As the information space continues to be contested among democratic and authoritarian actors, the National Endowment for Democracy’s International Forum for Democratic Studies is pleased to share some of our recent content related to disinformation and other threats to the integrity of the information space. For more on this topic and others within the International Forum’s work, please visit our website as well as the Power 3.0 blog and its related podcast.
Power 3.0 Podcast | CONTAINING COVID-19 DISINFORMATION
In “Containing COVID-19 Disinformation,” International Forum program officer Dean Jackson interviews three experts about how COVID-19 has accelerated disinformation challenges that undermine the integrity of the information space. These interviews also address how public officials, civil society actors, and technology platforms can facilitate more effective communication of facts in an increasingly crowded information environment. Featured guests include Vladimir Rouvinski, associate professor of political science at Icesi University in Colombia; Renee DiResta, research manager at the Stanford Internet Observatory; and Will Moy, founder and CEO of Full-Fact, an independent fact-checking charity based in the United Kingdom. Christopher Walker, NED vice president for studies and analysis, hosts the conversation.
For more on this topic, read the International Forum’s Global Insights essay collection, “COVID-19 and the Information Space: Boosting the Response.”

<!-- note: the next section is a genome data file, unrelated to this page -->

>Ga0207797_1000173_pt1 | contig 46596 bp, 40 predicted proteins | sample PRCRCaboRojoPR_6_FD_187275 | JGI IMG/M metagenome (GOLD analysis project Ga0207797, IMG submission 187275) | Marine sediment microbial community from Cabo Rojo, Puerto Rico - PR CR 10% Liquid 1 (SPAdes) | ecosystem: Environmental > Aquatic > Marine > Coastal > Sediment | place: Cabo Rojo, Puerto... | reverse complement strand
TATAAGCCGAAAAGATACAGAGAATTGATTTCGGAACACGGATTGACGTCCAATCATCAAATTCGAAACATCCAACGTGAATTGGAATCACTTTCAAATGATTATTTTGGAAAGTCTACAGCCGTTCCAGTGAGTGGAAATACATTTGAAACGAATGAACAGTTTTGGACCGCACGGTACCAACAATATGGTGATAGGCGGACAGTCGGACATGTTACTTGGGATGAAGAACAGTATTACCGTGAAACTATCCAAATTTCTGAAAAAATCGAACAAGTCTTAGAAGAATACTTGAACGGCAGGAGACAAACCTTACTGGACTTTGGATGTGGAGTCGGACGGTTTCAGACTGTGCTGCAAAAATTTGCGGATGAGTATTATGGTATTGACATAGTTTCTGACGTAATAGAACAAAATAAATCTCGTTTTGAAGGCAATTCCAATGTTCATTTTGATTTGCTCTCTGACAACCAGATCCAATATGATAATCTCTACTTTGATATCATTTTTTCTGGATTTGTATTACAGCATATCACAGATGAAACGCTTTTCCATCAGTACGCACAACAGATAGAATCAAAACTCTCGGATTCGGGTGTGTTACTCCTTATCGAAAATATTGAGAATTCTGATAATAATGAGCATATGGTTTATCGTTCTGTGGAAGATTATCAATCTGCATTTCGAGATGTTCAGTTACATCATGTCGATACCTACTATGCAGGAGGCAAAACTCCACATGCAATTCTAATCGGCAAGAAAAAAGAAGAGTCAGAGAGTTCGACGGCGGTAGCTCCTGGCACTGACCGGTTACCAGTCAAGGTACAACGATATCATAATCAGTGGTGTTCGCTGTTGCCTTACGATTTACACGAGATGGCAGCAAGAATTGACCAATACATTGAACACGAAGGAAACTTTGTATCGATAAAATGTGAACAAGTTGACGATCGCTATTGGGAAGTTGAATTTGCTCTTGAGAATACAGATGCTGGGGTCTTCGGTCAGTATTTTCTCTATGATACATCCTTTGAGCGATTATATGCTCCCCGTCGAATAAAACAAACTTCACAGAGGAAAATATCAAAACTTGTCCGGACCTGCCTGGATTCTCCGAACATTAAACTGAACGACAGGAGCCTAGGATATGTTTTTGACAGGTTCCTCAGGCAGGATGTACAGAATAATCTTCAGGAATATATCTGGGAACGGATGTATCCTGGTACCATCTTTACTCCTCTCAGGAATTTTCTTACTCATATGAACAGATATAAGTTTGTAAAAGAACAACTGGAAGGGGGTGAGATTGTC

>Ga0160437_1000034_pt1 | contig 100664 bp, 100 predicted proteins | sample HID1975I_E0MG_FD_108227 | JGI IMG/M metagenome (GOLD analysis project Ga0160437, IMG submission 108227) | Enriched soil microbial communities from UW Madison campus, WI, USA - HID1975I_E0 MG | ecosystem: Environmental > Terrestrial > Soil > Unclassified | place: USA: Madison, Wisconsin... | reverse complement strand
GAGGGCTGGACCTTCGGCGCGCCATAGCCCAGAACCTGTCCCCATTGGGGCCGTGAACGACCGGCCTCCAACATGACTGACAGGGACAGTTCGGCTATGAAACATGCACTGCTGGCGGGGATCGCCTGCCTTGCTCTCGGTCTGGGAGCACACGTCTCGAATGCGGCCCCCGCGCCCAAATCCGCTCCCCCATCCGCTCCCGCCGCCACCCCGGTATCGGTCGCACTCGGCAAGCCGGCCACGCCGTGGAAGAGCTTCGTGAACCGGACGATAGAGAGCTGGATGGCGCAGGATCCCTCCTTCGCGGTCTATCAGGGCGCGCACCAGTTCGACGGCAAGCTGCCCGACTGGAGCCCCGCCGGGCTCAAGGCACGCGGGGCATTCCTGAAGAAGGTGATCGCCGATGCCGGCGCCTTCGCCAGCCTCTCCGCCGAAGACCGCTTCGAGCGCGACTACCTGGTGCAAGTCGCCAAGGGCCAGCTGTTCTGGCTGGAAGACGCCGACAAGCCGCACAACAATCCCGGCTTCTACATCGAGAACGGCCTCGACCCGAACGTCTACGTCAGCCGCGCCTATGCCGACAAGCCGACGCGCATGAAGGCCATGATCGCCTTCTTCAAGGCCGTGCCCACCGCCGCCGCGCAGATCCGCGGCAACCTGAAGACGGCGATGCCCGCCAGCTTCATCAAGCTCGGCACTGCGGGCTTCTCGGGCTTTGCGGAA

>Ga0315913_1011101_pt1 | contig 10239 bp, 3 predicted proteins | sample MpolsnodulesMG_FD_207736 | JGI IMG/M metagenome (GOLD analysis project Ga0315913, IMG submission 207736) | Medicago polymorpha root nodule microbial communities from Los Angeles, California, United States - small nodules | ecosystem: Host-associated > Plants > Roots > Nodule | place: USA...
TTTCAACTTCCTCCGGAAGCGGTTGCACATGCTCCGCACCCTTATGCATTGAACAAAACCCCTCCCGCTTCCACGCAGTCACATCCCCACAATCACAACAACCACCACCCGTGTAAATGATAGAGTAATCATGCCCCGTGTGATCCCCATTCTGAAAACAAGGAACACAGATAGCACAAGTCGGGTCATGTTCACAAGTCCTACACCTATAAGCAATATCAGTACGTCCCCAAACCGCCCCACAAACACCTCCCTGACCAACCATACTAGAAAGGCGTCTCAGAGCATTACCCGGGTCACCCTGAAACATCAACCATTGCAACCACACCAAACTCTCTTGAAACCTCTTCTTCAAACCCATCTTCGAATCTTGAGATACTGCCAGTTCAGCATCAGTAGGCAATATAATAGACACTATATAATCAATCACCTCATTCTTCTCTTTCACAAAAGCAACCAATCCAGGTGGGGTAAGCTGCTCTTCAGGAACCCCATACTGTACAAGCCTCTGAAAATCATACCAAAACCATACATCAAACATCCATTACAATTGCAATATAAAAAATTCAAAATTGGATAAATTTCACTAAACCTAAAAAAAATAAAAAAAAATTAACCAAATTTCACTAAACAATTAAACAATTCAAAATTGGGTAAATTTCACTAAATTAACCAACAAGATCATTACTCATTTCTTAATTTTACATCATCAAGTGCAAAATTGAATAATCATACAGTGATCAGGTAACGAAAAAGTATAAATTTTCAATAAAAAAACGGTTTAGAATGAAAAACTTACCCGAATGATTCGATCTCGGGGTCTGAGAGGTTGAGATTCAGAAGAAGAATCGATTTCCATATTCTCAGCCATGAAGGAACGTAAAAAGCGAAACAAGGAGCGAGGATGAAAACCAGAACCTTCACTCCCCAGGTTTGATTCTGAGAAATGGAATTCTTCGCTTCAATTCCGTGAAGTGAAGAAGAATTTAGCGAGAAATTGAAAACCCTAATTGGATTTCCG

Forum Q&A | “THE ROAD AHEAD FOR CIVIL SOCIETY RESPONSES TO DISINFORMATION” with Lisa-Maria Neudert
As the disinformation challenge has evolved, so has the landscape for civil society organizations (CSOs) combatting its impact on democracy. To gain a better sense of the digital information landscape, Dean Jackson of the International Forum spoke with Lisa-Maria Neudert, a doctoral candidate at the Oxford Internet Institute and a core researcher at the Computational Propaganda Project regarding a recent Forum working paper entitled “The Road Ahead: Mapping Civil Society Responses to Disinformation.” In the report, Lisa-Maria Neudert and Samantha Bradshaw analyzed the challenges CSOs face in this complex and fast-changing field—and how funders and democracy support organizations can better support their future growth.
Power 3.0 Blog | How to Help Civil Society’s Disinformation Researchers Flourish
As civil society works to counter disinformation’s threats to democracy, multistakeholder collaboration is needed to boost the response. The Forum’s Rachelle Faust and Daniel Cebul published a Power 3.0 Blog post entitled “How to Help Civil Society’s Disinformation Researchers Flourish,” which offers recommendations to enhance civil society responses to protect the integrity of the information space. Their analysis builds off of a recent working paper from Samantha Bradshaw and Lisa-Maria Neudert, entitled “Mapping Civil Society Responses to Disinformation.”
The authors offer several recommendations to strengthen civil society responses, including building an inclusive dialogue between stakeholders and removing information siloes, gaining access to transparent and meaningful data while respecting user privacy, and providing financial and operational support to critical efforts—especially in understudied fields.